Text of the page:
Upon reading the original Hans Christian Andersen fairytales, any reader will note the unnerving tragedy underlying most of them. As timeless classics, their worth partly lies in the fact that they not only serve as idealistic moral allegories, but simultaneously capture life’s fundamental struggles in vivid and disturbing imagery. Hollywood replicas include such titles as Labyrinth and The Dark Crystal, but to experience the modern animated equivalent to Andersen’s classics, anime fans should look to the exquisite Princess Tutu.
At face value, the story proceeds with the straightforwardness of a fable: Ahiru (literally meaning ‘duck’) spends each episode collecting pieces of heart belonging to Prince Mytho because, without them, he remains an emotionless shell. The narrative approach, however, is far from simple. In adopting the flamboyant style of classical theatre, Princess Tutu weaves a plot more majestic and vibrant than its girlish title suggests.
Princess Tutu’s most original accomplishment is its representation of climactic struggles through ballet. This is ballet as a skilful art form – not a corny gimmick – with melodrama neatly channelled through expressive dance. As well as being highly imaginative, these set pieces are pulled off with elegance; the theatrical mix of magical props (including sandstorms, vine pedestals, water bubbles), rousing dialogue, and realistic ballet choreography combine to create a captivating treat for the senses.
Significantly, Princess Tutu omits all the needless fluff that usually dogs the featherweight mahou shoujo genre – gone are the wince-inducing catchphrases, the infantile antagonists, the silly diversionary filler episodes. Instead, the series comprises a meaningful, streamlined adventure tinged with profound sadness: Ahiru not only grapples with emotive dilemmas regarding her identity, but the entire story revolves around her struggles to stop her world hurtling towards inevitable doom. As such, Princess Tutu exudes a momentousness more often found outside of the fantasy genre and almost never associated with mahou shoujo.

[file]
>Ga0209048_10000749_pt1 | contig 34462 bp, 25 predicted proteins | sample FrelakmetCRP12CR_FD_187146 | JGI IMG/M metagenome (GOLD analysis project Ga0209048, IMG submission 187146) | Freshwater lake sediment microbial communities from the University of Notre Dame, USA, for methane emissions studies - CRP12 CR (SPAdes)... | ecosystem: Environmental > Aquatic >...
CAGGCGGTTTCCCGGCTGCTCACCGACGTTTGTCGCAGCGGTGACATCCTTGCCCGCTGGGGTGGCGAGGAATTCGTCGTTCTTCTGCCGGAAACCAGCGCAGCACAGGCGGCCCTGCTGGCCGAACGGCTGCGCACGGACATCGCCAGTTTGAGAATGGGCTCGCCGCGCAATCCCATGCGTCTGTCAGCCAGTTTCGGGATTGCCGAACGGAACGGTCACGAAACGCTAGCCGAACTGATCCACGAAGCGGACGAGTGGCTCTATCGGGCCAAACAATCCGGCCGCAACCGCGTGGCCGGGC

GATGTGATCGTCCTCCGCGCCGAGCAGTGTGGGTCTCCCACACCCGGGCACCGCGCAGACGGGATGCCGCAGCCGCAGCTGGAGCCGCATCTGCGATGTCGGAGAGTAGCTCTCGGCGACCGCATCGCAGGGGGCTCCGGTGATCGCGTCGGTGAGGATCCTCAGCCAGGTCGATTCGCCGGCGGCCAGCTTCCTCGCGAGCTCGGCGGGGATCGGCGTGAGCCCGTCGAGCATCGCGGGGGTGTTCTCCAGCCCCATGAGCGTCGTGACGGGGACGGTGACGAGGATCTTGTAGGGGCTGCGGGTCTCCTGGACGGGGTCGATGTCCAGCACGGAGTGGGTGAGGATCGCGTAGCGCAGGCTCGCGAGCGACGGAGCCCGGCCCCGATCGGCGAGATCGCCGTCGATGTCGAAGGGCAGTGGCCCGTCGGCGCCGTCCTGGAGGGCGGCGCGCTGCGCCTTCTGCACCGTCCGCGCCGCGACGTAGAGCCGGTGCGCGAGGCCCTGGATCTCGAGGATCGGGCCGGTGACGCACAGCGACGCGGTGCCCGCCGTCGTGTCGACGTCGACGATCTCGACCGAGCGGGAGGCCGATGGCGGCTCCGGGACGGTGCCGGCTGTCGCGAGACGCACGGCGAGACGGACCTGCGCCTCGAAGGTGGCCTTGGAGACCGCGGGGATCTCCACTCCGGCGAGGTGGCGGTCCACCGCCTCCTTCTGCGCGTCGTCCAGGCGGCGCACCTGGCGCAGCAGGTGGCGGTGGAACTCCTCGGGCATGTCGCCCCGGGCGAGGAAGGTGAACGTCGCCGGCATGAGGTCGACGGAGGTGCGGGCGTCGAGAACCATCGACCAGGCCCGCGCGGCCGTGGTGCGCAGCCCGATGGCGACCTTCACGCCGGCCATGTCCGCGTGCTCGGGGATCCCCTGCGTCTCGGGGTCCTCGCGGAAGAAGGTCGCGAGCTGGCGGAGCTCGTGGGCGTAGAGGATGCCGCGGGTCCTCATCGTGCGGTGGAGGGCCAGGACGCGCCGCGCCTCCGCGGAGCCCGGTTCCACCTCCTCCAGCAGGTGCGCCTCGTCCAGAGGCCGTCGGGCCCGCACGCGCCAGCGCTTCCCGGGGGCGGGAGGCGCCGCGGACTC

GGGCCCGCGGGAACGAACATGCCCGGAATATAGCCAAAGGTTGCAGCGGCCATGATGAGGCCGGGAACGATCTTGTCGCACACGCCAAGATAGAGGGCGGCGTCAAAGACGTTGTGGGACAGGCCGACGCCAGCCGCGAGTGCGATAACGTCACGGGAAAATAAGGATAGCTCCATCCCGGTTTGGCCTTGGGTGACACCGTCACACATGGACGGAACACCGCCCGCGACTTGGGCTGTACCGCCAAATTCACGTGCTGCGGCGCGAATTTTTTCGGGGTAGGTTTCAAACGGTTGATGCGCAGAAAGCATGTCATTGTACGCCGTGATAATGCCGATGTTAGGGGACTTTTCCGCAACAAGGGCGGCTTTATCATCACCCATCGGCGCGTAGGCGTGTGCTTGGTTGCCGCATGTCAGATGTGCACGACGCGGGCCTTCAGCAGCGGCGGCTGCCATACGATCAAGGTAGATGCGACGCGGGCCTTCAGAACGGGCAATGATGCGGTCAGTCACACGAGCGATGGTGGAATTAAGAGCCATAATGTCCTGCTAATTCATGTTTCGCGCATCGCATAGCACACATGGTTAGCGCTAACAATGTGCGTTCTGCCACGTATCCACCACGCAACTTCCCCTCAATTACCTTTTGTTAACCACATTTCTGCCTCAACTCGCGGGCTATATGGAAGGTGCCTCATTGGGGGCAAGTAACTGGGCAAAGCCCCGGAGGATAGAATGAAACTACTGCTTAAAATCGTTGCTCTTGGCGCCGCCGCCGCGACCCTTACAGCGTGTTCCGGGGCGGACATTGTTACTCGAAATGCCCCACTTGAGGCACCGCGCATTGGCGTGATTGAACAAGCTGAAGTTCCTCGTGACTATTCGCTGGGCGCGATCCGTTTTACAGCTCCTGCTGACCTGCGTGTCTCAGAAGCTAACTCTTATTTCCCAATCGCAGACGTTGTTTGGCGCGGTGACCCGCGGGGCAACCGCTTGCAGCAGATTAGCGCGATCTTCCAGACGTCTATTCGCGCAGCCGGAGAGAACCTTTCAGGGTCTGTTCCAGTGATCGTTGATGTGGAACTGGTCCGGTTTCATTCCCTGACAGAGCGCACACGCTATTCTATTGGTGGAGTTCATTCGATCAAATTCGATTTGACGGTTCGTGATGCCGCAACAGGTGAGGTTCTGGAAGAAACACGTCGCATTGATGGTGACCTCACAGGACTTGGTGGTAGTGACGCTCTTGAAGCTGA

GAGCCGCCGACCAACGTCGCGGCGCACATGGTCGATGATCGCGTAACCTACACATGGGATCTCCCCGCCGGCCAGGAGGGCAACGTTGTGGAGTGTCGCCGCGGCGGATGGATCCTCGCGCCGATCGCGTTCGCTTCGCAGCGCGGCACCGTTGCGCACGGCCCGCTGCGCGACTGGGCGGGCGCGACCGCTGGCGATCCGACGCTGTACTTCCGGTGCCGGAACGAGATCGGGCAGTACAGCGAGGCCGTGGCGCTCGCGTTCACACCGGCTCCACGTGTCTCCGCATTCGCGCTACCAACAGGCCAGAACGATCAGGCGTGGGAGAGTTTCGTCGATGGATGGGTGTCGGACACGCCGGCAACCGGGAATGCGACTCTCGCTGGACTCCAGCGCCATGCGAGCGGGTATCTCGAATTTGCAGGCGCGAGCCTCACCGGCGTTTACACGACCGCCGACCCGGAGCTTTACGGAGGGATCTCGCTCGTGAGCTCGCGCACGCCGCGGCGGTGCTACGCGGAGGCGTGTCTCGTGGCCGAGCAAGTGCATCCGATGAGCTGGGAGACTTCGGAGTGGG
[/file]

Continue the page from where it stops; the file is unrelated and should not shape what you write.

Not to say that tragedy is the only cuisine on the menu; in fact, Princess Tutu sprinkles its grave themes with light-hearted albeit exceptionally bizarre anecdotes. Its comedic style ranks somewhere between madness and ingenuity – how anime fans receive it will depend largely on their readiness to simply ‘go along with it’. In particular, fans who appreciate a little insanity mixed into their weighty narratives will find the spastic expressions and off-beat situational comedy a charming complement.
Naturally, even Princess Tutu suffers from minor weaknesses. These include the repetitive ‘heart of the week’ plot device used to kick-start the story and the brief transformation scene recycled in every episode. Nevertheless, they are trifling elements and have such little impact upon the overall quality that they are easily forgiven and, more importantly, easily forgotten. Princess Tutu may initially feel repetitive, but, in combining eccentric humour with profound art forms and traditional shoujo loveliness, it steadily matures into a breathtaking experience.
The inventive animation concept is an integral part of Princess Tutu’s composite delivery. Although it lacks the technological prowess of contemporaries such as Fullmetal Alchemist, the animation style, so full of contrasts, works magnificently with the bittersweet tone of the narrative.
A typical shoujo must have pretty characters, cheerful colours, and a world that any little girl would want to live in. Princess Tutu delivers all this and more, inserting darker, edgier colour tones, zany expressions, and abstract battle sequences. For example, while Ahiru looks wide-eyed and has a cute antenna for her hair, Drosselmeyer, the storyteller, is a gargoyle figure with sharp angles and unsettling eyes. Furthermore, Princess Tutu displays a rare appreciation for light, shadow, and adaptable colour tones to enhance the atmosphere of the emotional scenes. In one memorable sequence, when Drosselmeyer appears to Ahiru with premonitions of doom, the environment becomes an eerie wash of deep shadows and glaring lime lights.
In a way, Princess Tutu does with its music what it does with its themes – it borrows from the masters of the past. From Swan Lake’s waltz during a poignant conflict to ‘The Dance of the Sugar Plum Fairy’ used more as a motif in several episodes, each classical piece should be recognisable to almost everyone even if their specific names remain unknown.